Posts Tagged ‘real life’

Genesis 38:

1 At that time, Judah left his brothers and went down to stay with a man of Adullam named Hirah.

 6 Judah got a wife for Er, his firstborn, and her name was Tamar. 7 But Er, Judah’s firstborn, was wicked in the LORD’s sight; so the LORD put him to death.

 8 Then Judah said to Onan, “Sleep with your brother’s wife and fulfill your duty to her as a brother-in-law to raise up offspring for your brother.” 9 But Onan knew that the child would not be his; so whenever he slept with his brother’s wife, he spilled his semen on the ground to keep from providing offspring for his brother. 10 What he did was wicked in the LORD’s sight; so the LORD put him to death also.

 11 Judah then said to his daughter-in-law Tamar, “Live as a widow in your father’s household until my son Shelah grows up.” For he thought, “He may die too, just like his brothers.” So Tamar went to live in her father’s household.

14 she took off her widow’s clothes, covered herself with a veil to disguise herself, and then sat down at the entrance to Enaim, which is on the road to Timnah. For she saw that, though Shelah had now grown up, she had not been given to him as his wife.

23 Then Judah said, “Let her keep what she has, or we will become a laughingstock. After all, I did send her this young goat, but you didn’t find her.”

 24 About three months later Judah was told, “Your daughter-in-law Tamar is guilty of prostitution, and as a result she is now pregnant.”

   Judah said, “Bring her out and have her burned to death!”

 25 As she was being brought out, she sent a message to her father-in-law. “I am pregnant by the man who owns these,” she said. And she added, “See if you recognize whose seal and cord and staff these are.”

 26 Judah recognized them and said, “She is more righteous than I, since I wouldn’t give her to my son Shelah.” And he did not sleep with her again.


According to Hoyle.  Heard that?  I didn’t become familiar with the phrase until I was probably 22 years old.  Here’s another one: SOP.  Learned that one right around the same time; Standard Operating Procedures.  BAU?  Just picked that little gem up in the last year or two, courtesy of my savvy, business pro-wife.  Business As Usual.

Yeah, this story?  Not at all according to Hoyle.  Total disregard for SOPs.  Long, long way from BAU.

This is the first generation of the line of descent that would become the lineage of Jesus Christ.  The first.  Not off to an awesome start.  At least by human standards.

In case you got lost, Judah left his brothers after the ordeal with Joseph being sold off into slavery.

He broke rule #1 by marrying into the Canaanite community.  God had impressed it upon Abram that Isaac should not marry a Canaanite.  He impressed it upon Isaac that Jacob should not marry a Canaanite woman.  And now, here’s Judah.  What does he do?  Marries a Canaanite woman.  Oh well.  All’s fair in love and war, right?  The narrator seems to move on easily enough from the fact.

He has three sons.  Son 1, Son 2, and then what seems to be a distant Son 3.  Son 1 get’s married, but then dies unexpectedly, reportedly for being “wicked in the sight of the Lord.”  Hard to speculate about what happened there.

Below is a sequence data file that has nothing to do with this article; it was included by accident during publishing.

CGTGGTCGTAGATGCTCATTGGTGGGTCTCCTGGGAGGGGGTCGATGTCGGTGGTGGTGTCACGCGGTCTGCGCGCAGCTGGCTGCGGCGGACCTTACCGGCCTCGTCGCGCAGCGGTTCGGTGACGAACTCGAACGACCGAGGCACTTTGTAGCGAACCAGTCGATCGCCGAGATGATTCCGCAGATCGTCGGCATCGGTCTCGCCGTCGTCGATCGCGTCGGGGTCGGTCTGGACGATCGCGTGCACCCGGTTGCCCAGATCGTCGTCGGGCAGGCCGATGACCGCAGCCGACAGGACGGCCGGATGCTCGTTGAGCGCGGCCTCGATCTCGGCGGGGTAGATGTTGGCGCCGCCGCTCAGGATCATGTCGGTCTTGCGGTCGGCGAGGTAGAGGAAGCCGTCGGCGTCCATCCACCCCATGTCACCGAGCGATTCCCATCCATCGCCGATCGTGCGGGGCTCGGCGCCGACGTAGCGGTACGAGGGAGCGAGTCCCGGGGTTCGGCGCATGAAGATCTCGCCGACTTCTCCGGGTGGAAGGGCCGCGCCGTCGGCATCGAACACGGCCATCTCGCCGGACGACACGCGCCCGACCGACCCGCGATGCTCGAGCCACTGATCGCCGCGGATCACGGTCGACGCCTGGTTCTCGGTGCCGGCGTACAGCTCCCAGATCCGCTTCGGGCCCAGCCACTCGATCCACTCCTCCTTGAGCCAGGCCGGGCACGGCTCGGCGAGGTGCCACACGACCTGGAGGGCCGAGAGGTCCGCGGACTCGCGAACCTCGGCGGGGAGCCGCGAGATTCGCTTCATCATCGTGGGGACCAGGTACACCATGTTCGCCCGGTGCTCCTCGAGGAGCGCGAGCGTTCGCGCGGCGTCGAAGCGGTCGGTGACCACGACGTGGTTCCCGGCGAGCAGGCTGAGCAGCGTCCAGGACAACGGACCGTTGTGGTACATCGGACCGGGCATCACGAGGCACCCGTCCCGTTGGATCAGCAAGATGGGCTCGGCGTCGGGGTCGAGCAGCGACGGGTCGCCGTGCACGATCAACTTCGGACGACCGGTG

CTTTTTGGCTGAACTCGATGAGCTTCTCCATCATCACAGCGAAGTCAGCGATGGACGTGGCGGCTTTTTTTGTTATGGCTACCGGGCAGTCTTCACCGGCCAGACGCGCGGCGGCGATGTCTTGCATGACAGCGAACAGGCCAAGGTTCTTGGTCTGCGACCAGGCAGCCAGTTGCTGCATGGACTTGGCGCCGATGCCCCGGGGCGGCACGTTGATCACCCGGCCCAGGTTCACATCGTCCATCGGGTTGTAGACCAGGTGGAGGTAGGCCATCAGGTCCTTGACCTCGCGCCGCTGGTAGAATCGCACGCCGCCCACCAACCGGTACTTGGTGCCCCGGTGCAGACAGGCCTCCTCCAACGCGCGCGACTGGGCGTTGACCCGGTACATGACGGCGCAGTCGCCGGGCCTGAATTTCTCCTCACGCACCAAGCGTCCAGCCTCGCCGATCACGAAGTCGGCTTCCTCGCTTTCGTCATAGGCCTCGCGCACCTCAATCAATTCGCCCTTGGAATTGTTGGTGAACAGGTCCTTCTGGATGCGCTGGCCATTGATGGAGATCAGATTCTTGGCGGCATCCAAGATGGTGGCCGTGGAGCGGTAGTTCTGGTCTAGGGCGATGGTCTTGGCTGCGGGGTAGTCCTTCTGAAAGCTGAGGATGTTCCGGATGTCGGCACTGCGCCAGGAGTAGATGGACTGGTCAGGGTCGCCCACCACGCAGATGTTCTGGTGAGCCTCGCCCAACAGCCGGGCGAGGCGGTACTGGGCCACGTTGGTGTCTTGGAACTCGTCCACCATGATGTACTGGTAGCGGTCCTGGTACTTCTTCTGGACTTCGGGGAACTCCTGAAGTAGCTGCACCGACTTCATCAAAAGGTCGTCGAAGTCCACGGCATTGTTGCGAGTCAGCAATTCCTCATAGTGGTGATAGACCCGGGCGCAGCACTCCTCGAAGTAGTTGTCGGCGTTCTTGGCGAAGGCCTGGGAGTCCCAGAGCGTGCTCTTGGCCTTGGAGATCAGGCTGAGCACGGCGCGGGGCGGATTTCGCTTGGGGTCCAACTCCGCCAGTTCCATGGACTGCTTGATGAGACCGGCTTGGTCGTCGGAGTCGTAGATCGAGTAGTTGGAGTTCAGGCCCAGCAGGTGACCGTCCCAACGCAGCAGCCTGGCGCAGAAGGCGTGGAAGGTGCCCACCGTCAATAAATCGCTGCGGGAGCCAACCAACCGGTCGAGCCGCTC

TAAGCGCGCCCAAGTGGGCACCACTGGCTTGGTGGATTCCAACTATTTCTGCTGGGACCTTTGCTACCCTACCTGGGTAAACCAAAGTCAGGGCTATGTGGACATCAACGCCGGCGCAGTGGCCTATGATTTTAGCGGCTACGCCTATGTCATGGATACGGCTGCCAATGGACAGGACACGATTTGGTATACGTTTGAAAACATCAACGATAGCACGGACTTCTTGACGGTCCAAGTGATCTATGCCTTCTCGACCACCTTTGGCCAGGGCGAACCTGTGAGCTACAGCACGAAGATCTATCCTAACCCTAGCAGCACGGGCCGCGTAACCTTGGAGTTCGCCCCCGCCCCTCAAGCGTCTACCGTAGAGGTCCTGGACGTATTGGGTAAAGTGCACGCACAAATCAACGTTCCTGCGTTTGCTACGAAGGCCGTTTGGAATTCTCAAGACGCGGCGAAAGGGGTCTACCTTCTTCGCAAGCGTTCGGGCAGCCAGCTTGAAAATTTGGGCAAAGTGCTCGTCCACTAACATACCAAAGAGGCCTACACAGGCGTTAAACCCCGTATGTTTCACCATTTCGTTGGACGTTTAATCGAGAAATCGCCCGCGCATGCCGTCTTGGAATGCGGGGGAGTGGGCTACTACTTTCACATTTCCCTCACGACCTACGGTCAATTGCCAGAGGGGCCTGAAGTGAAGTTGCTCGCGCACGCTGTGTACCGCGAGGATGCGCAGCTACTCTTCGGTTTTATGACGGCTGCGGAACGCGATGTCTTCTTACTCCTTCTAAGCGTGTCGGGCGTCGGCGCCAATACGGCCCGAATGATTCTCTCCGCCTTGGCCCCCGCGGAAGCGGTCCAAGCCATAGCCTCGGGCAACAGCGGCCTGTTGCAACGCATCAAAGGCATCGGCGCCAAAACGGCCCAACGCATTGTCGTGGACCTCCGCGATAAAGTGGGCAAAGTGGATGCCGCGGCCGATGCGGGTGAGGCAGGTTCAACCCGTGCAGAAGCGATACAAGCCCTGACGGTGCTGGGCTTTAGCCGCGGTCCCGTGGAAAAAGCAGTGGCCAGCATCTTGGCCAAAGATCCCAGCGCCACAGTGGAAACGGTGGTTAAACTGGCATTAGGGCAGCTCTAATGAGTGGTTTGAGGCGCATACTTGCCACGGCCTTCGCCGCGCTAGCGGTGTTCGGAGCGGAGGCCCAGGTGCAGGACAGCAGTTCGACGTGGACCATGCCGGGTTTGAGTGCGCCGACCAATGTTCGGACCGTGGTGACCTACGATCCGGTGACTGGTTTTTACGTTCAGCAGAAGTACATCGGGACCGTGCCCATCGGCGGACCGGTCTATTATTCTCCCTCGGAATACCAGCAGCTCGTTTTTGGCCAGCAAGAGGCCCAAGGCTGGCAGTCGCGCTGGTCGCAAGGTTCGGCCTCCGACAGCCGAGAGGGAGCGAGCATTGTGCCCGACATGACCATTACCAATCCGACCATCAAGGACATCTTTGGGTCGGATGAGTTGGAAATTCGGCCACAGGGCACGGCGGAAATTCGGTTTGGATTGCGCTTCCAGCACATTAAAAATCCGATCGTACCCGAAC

The cultural norm of the day dictates that Son 2 then takes on the “duty” of husband, caring for the widow.  In that society that means making sure she has children that can take care of her as she gets older.  And if that widow doesn’t happen to have children, well, that means he’s supposed to get her pregnant.

But he takes… measures, shall we say, to take advantage of the “right” to sleep with her, but not to get her pregnant.  Not according to Hoyle.  Breaks from SOPs, and definitely not BAU.  Son 2 is being very naughty.

Suddenly, he’s dead.  Out of the picture.  Seems like not reading the manual gets a body in REAL trouble around these parts.

SO, that brings us to Son 3.  Now he’s obligated to step in and cover for Son 1.  As it were.  But Judah, aka mean, old Dad, steps in and says- he’s not ready now.  Go back home, live with YOUR dad for awhile.

In other words, I’m not going to take care of you anymore.

Tsk, tsk, tsk, Judah!  Maybe you didn’t get the memo, but God wants you to care for the widow, especially in your own family!

So time passes, and for whatever reason, Judah has not sent for Tamar to come and be given as Son 3’s wife.  Maybe he’s got other plans for Son 3- plans that are more suited to prosperity and taking care of an old man than charity and an extra mouth to feed.

So Tamar goes insurance shopping.  And she gets a deal that would make the Geico gecko blush.

She disguises herself as a prostitute, and Judah, newly widowed himself, gets an itch.  But he forgot his Mastercard.  So he gives her the keys to his Bently (with custom plates: “JezsGrmpa”) as collateral.

But she gets pregnant.  Finally, she’s pregnant.  Somebody to watch over me, she says.    Problem is, she’s not married.  So she’s in trouble with the morality police.  And they come and tell Judah, and he grabs his badge and heads down to the station. (uh, hey, can you give me a lift?  Can’t find my keys…)

As they’re preparing to read Tamar her rights, she shows Judah the key ring.  And he swallows his altoid.  “Call it off!”

As the Bad Boys theme song plays in the distance, Judah admits to his indescretion, gets his Bently back, and gets back to livin the clean life.